News - Six Weeks In Parasites: Student Researchers Take On Tropical Foe

Six Weeks In Parasites: Student Researchers Take On Tropical Foe

By Carla Morris

How does learning by conducting research differ from learning in the classroom? “There is no answer key,” says Ethan Clements ’20. “You venture into new territory and have to figure it out yourself.” 

Mosquito-1“Six weeks focusing on one topic and being able to contribute to the scientific community—[that] could never really be done in a classroom,” adds Gabriella Pflederer ’22.  

Nor could a classroom facilitate the level of creativity Ethan and Gabriella demonstrated over the summer as they studied a common parasite that causes malaria. 

“Our goal was to find out why some cases of malaria are more serious than others,”says Gabriella. 

It sounded simple, but the process proved challenging. Here’s a snapshot of hurdles Gabriella and Ethan encountered, and solutions they devised to keep their genomics exploration—part of GU’s donor-funded Summer Research Experience—moving forward. 

Problem: Overwhelming options
Solution: Let’s do this together

The students’ research supervisor, Biology Instructor Lindsey Mao, gave them full autonomy in choosing their subjects of study. Initial plans called for two separate projects, one for Gabriella, and one for Ethan; but they found the scope of options overwhelming. “[We] decided to work together on the same topic,” said Gabriella, who generally prefers working alone: “I realized that it was essential to have someone to bounce ideas off of and to use each other’s strengths.”

BigDataProblem: Immense data, limited computing power
Solution: Free online resources

Ethan and Gabriella accessed an existing online dataset of about 50 patients in Indonesia who experienced either severe or non-severe cases of malaria. The dataset contained millions of RNA sequences for each patient. The prospect of sorting, comparing, and matching the sequences to specific criteria demanded computing power that eclipsed GU’s capacity. The team turned to a free online resource for biomedical research called Galaxy. “[This] allowed us to do the trimming and filtering,” said Ethan.

Problem: The bottleneck of free resources
Solution: Work during low traffic hours

It’s no surprise that “free” means a crowd of users queueing up for Galaxy’s services. Wait times during business hours tended to be extraordinarily long. The students began working on weekends and at nights to speed up the process.

Problem: Nothing less than perfection
Solution: Trial, error, and help from an expert

“Each program has very specific requirements for its inputs,” said Ethan. “The file formatting and contents must be tightly controlled, and any small detail can cause an error.” He and Gabriella spent days steeped in trial and error, trying to nail the needed precision for file conversion. They also tapped the expertise of GU’s Eric Nord, department chair and professor of biology. Nord is well-versed in the statistical software Gabriella and Ethan used for computations.

Problem: Effectively telling their story
Solution: Multiple drafts, even when it’s painful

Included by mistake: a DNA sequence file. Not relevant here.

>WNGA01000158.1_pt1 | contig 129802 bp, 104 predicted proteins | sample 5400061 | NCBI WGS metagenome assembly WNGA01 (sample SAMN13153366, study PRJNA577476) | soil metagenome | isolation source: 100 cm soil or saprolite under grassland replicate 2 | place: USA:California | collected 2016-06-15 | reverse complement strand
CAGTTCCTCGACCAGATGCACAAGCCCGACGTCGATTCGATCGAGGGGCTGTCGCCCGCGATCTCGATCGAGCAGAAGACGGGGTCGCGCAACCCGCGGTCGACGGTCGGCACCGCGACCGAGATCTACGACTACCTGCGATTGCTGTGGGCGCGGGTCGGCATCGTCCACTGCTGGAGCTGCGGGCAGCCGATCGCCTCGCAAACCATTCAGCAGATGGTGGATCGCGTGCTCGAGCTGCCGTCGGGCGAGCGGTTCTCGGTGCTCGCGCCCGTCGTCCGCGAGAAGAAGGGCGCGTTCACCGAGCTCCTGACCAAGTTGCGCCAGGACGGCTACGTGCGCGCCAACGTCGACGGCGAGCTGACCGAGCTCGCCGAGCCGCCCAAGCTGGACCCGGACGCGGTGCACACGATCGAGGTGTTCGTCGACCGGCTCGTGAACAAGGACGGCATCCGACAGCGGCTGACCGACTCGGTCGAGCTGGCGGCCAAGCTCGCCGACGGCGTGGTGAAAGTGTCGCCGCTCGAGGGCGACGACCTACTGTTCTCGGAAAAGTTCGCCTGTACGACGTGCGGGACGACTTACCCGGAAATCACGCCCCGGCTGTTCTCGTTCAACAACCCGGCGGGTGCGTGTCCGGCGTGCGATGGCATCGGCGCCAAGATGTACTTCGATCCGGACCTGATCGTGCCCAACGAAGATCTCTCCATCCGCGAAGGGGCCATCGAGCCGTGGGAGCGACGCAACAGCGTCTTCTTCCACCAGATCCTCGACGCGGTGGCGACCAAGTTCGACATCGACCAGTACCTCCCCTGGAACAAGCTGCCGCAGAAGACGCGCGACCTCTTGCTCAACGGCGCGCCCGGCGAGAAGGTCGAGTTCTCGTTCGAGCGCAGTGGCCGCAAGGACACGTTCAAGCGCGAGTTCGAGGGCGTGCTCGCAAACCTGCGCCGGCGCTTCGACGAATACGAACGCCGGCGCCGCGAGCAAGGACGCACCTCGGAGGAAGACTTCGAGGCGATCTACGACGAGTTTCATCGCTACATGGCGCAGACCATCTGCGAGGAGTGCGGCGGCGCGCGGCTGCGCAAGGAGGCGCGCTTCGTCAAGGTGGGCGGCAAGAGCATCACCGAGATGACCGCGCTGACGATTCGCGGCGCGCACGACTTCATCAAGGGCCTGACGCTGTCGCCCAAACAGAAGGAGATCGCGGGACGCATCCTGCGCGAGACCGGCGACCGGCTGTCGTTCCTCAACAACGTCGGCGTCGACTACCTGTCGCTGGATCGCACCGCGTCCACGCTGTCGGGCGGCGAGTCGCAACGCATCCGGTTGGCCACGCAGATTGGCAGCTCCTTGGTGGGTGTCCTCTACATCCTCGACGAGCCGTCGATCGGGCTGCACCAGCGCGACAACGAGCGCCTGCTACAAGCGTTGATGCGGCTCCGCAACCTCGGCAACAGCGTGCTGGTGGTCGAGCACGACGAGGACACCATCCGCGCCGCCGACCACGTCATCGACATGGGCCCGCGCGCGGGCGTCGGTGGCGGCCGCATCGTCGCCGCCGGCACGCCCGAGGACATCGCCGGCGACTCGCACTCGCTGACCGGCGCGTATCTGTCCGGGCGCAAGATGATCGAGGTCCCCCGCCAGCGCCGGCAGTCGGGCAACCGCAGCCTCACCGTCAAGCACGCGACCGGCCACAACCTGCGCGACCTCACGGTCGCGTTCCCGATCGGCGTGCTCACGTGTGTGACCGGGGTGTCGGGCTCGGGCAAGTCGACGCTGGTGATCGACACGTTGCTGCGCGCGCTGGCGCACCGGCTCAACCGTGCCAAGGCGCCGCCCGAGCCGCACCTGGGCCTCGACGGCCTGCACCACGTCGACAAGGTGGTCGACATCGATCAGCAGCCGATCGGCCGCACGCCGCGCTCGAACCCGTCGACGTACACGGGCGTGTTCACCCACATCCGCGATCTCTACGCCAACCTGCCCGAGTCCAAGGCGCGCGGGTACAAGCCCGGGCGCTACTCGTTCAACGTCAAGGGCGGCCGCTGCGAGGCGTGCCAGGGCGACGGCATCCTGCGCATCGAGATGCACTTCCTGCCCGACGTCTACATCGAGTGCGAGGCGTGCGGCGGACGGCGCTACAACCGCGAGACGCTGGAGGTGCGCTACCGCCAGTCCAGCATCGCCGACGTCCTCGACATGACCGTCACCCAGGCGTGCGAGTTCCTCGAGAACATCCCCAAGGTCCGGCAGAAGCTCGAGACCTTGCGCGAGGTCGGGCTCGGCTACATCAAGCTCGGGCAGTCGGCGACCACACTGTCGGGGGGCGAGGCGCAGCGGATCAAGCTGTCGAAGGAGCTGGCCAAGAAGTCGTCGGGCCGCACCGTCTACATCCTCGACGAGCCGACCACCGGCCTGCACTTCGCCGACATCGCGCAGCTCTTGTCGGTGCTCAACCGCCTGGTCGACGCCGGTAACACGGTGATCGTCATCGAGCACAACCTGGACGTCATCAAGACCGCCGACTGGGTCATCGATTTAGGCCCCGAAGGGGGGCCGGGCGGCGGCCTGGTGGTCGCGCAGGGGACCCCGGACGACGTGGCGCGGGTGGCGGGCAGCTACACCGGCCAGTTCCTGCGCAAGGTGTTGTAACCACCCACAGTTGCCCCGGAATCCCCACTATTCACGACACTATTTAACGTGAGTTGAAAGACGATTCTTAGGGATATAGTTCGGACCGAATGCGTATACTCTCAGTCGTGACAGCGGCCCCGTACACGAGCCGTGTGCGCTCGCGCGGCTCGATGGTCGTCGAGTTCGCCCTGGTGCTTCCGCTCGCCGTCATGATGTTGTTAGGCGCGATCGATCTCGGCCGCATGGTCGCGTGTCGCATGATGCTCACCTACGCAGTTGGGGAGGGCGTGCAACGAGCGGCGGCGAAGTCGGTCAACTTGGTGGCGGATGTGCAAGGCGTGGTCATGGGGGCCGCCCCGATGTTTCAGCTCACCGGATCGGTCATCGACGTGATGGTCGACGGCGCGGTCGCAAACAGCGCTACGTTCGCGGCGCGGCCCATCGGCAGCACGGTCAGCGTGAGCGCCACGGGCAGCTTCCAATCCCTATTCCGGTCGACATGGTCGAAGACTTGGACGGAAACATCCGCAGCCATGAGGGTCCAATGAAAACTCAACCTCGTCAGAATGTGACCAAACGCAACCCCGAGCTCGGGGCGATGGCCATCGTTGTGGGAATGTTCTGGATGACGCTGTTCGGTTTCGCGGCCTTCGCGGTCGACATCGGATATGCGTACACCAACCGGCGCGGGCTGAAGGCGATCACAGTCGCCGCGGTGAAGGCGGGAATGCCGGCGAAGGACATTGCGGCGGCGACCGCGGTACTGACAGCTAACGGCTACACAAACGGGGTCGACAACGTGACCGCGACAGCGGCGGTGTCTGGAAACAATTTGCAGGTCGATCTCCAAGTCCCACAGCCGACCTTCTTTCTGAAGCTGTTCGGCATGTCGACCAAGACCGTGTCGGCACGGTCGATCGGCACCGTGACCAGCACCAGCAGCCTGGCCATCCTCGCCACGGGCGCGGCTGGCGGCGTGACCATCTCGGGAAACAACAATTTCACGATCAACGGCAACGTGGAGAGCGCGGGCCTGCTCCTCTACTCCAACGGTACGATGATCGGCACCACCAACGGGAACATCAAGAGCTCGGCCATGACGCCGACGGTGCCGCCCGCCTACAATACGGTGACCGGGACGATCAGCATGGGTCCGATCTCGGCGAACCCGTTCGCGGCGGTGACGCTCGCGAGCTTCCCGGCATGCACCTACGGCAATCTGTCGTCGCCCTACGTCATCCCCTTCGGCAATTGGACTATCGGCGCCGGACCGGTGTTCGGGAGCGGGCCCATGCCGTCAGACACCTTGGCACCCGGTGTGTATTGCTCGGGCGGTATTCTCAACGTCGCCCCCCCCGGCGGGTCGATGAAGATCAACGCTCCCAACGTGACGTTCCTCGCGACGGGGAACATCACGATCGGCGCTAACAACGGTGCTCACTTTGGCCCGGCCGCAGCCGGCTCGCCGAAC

Mao recalls that the students “hit a wall” while attempting to capture their work in writing. “As their mentor, I chose to play a light hand in the writing process and a heavy hand in the editing. This meant that even after the first, second, third drafts of their writings, I would still request full rewrites of entire sections . . . This not easy on the students emotionally and mentally, but I can definitely say that as of now, in September—two months after the official end of summer research—their scientific writing skills have improved about five-fold.” 

What’s NextGabriella

Ethan (below right) and Gabriella (right) continue to fine tune their writing. Eventually, they will submit their work for publication. The prospects excite them because their research fills an existing gap in what we already know about malaria. 

“The original paper under which the dataset was published focused on computational clustering of the gene expression data,” explains Mao. “It was also written by a student focused on statistical and mathematical questions. These students further developed this research by applying a more metabolic and molecular lens to the same dataset.”

Maximizing Existing DataEthan

In the process, Gabriella and Ethan also demonstrated that many questions can be
asked and answered by analyzing pre-existing datasets. “In a way, a lot of the answers are already out there,” says Mao, “We just need the researchers to keep asking the questions.”  

Ethan and Gabriella will present their research in a poster format during Homecoming weekend, October 17-20. GU Financial Champions who support scholarships and/or The Catalyst Fund won’t want to miss seeing the fruits of their investments and the work of all GU’s student researchers. 

Learn More

Benefits of Undergraduate Research Reach Far Beyond Campus
Research Team to Publish in Stanford U. Scientific Journal
Undergraduate Research: A High-Impact Learning Experience for Princeton-Bound Chappel
Corrosion and Copper: Local Business Teams Up With GU Students to Solve the Geo-thermal Piping Puzzle

Undergraduate research at GU equips students with skills that graduate schools and employers value. Help a student today with a gift to The Greenville University Fund, a primary source of scholarships, or GU’s Catalyst Fund that makes summer research possible. Thank you for giving.

This story was published on September 26, 2019




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